The logjam breaks

Published October 19, 2007

CARPING and cynicism aside — and we are good at both — this is proving to be a smooth change: from the old to something not entirely new (for that would be stretching the point) but something different.

The Daughter of the East’s second homecoming, the first being way back in 1986, is part of this American-guided transition.

Ruling Q League loudspeakers may shout as much as they want that her arrival will make no difference. But it will, as they know in their hearts. Gen Pervez Musharraf has supped alone at the table of power for eight long years, challenged only by political pygmies, or collaborators dressed up as rival knights, as in the case of our holy fathers, masters of political disguise.The two heavyweights who could have mattered, Benazir Bhutto and Nawaz Sharif, were for their own reasons out of the country. Now one of them has come back, signalling an end to the era of unchallenged power. Whatever the stigma of the ‘deal’ she has reached with the general — and without the safe passage guaranteed by this deal she would not have been returning — the fact remains that the PPP is not a dummy party like the Q League and Benazir Bhutto is not a smooth-talking dummy like our gift from Citibank, Shaukat Aziz (which does not mean that her path to the prime ministership is assured).

Consider also that Pakistan’s second longest-serving army chief (the longest being Zia) will soon be stepping out of uniform. Unless he wants to plunge the army into turmoil this is something he will have to do. A uniform-less Musharraf, a reinvigorated Benazir Bhutto — one, moreover, laughing up her sleeve at the way she has managed to get a blanket amnesty for corruption cases past from the very man who denounced her no end for corruption — a Q League uncertain if not fearful of its future, a pretty powerful media and an assertive judiciary: all this marks a change from the monochrome colours of the past eight years.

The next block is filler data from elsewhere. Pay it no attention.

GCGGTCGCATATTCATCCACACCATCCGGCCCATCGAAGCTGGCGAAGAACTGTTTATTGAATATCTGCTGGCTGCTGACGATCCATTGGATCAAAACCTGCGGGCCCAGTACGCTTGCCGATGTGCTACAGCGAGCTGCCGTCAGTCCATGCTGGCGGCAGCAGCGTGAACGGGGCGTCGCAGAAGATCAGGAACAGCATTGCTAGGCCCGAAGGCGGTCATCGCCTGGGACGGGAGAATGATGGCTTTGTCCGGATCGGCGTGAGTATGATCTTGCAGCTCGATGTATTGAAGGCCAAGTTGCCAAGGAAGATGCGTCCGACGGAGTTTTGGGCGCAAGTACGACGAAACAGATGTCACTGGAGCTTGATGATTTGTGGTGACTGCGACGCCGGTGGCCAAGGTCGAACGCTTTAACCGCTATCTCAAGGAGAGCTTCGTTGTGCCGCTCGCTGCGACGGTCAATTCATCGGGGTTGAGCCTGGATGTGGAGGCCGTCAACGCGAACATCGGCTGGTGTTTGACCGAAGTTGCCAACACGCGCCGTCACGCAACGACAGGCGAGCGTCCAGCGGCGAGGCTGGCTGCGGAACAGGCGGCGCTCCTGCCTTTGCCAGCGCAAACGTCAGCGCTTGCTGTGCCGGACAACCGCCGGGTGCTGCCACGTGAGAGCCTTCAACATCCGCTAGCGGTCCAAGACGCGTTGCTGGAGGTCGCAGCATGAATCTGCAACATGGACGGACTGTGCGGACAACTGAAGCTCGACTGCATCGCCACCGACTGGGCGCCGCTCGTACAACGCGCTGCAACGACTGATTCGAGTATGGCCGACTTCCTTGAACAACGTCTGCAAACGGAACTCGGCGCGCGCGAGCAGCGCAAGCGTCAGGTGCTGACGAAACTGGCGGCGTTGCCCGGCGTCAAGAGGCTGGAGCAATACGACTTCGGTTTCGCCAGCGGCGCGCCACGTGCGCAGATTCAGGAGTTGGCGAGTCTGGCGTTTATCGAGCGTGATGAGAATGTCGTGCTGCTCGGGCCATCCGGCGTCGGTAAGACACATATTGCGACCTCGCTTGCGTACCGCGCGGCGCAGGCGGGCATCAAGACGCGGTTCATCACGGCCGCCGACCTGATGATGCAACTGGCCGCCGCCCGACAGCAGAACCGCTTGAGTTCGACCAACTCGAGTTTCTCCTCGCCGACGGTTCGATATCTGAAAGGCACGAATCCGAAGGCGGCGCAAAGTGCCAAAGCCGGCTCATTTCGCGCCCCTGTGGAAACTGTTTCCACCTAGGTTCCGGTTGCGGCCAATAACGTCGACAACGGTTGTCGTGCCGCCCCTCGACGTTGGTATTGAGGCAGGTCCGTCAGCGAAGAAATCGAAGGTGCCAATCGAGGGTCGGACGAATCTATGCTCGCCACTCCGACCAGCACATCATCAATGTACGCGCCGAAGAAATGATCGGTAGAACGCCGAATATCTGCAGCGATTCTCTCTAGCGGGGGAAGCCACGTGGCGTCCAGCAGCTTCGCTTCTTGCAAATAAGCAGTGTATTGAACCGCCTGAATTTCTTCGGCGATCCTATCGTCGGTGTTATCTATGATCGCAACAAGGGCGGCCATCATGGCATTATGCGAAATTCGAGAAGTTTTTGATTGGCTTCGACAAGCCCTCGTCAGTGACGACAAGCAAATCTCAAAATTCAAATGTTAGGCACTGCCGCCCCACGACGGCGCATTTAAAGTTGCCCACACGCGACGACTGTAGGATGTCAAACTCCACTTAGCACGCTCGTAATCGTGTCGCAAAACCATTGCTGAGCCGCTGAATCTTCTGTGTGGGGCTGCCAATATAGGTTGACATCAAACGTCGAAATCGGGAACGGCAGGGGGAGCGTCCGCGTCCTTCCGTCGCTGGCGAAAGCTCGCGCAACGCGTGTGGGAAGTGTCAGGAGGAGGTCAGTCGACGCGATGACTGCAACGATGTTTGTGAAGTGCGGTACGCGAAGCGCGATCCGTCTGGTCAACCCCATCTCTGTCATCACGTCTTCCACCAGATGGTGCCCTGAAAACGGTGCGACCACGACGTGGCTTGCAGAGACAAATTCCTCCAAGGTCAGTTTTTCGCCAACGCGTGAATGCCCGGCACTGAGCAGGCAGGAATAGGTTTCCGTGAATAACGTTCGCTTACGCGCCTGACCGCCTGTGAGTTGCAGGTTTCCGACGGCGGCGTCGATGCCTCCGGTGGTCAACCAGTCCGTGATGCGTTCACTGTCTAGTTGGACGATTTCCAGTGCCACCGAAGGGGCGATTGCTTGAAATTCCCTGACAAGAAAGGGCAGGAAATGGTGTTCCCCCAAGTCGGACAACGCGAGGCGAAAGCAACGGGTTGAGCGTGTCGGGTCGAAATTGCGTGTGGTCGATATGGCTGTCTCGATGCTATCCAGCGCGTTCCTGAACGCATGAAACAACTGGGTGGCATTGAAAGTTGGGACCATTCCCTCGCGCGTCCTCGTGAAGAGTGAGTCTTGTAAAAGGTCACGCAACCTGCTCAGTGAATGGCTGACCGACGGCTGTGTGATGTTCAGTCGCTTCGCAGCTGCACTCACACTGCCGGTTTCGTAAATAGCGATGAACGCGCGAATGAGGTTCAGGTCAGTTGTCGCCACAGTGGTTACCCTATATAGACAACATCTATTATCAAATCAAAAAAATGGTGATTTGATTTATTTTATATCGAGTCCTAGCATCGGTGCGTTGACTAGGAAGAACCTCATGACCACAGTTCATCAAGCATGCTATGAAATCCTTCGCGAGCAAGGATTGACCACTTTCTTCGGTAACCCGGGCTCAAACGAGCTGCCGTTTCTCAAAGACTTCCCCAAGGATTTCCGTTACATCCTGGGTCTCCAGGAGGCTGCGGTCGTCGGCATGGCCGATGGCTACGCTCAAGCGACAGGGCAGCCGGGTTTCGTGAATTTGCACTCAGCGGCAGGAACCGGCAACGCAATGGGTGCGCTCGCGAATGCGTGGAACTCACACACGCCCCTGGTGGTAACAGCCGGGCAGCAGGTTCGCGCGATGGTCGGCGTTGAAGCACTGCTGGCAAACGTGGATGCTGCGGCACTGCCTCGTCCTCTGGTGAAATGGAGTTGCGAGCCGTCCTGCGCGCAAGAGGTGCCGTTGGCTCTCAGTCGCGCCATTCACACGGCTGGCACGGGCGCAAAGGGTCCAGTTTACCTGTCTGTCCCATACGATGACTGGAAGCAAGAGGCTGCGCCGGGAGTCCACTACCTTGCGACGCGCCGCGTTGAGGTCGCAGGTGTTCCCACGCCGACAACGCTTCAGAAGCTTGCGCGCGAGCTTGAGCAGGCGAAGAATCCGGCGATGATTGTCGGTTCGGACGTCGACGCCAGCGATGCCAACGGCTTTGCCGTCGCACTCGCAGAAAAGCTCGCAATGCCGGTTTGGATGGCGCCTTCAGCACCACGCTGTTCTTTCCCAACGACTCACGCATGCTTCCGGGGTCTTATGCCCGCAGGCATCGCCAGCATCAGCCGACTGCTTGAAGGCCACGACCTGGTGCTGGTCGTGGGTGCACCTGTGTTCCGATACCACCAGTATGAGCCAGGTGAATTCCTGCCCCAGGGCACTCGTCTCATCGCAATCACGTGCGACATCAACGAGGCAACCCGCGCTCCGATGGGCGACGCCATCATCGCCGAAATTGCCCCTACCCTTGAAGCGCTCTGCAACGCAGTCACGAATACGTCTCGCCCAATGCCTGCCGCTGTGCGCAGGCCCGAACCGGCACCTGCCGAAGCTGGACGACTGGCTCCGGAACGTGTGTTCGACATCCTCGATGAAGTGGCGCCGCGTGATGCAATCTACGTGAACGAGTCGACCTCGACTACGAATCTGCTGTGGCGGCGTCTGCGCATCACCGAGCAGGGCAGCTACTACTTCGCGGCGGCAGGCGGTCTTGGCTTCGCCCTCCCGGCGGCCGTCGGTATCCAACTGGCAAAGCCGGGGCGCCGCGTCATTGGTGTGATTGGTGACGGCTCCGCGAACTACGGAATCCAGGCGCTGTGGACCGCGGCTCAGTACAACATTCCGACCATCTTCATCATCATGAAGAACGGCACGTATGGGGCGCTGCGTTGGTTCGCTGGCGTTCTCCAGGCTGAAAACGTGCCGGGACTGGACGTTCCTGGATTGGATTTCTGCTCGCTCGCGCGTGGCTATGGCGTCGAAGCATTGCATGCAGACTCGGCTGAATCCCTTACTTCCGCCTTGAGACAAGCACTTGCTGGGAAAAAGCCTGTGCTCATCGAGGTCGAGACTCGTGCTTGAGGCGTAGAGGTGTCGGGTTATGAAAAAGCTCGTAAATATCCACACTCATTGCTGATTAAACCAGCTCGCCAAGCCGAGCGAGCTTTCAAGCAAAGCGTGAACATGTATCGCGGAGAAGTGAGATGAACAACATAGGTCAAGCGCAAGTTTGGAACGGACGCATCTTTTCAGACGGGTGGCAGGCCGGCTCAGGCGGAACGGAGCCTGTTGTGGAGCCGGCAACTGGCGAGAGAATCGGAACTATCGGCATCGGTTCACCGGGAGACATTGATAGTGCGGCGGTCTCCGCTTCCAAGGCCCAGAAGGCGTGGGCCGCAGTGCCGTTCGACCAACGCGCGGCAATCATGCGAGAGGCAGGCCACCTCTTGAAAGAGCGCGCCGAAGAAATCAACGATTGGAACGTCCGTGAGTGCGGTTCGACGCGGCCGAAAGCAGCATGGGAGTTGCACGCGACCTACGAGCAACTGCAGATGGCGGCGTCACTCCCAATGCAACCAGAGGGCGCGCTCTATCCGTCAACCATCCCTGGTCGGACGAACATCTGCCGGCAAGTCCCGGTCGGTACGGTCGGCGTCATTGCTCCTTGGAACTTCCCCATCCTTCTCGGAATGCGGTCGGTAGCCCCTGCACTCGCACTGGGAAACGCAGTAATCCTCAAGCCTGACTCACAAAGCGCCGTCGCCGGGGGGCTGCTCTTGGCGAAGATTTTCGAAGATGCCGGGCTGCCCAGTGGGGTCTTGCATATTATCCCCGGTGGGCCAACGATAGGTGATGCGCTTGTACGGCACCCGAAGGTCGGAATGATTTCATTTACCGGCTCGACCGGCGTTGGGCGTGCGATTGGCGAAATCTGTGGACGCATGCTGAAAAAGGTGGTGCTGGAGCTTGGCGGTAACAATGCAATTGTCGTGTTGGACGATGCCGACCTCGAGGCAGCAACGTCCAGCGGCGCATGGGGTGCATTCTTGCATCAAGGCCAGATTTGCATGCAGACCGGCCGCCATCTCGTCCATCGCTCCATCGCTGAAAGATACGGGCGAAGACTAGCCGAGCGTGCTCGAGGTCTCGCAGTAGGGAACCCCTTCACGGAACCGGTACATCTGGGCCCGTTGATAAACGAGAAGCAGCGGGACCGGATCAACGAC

Admittedly not the transition some of us were hoping for. When the judicial crisis broke, threatening Musharraf’s grip on power, I was convinced it was curtains for him. Ah, the rush to judgment. We knew the stuff the opposition parties were made of but we weren’t counting on them to be so self-absorbed as to sabotage the larger objective (of preventing a phony presidential election).

In the event, their divisiveness proved Musharraf’s strongest card, enabling him to fix his election the way he wanted. The only obstacle remaining before he is officially anointed president is the ongoing case in the Supreme Court which decides whether he could be candidate in uniform. Everything else has gone pretty much his way.

Even so, although the wait has been long, we are moving into new territory, the contours of which will become clearer after the coming elections. The kind of one-man rule we have seen these past eight years will have to be tempered. No matter who is prime minister, the new game in town will be power-sharing, Musharraf having to adjust to a new style of doing things.

You don’t have to be a clairvoyant to see this. A militarised president is a different thing altogether. A civilian presidency will come with its own implications. (Although the next time Q League Secretary General Mushahid Hussain says Gen Musharraf will soon be Mr Musharraf, I’ll probably reach for my gun.)

The Q League is in for a period of adjustment and surprises. There are elements within it which don’t see eye to eye with party president, Shujaat Hussain, or his cousin Pervaiz Elahi, chief minister of Punjab. Trust such elements not to be too upset by a resurgent PPP. In fact, any cutting down to size of the two Chaudhries will be welcomed in those quarters.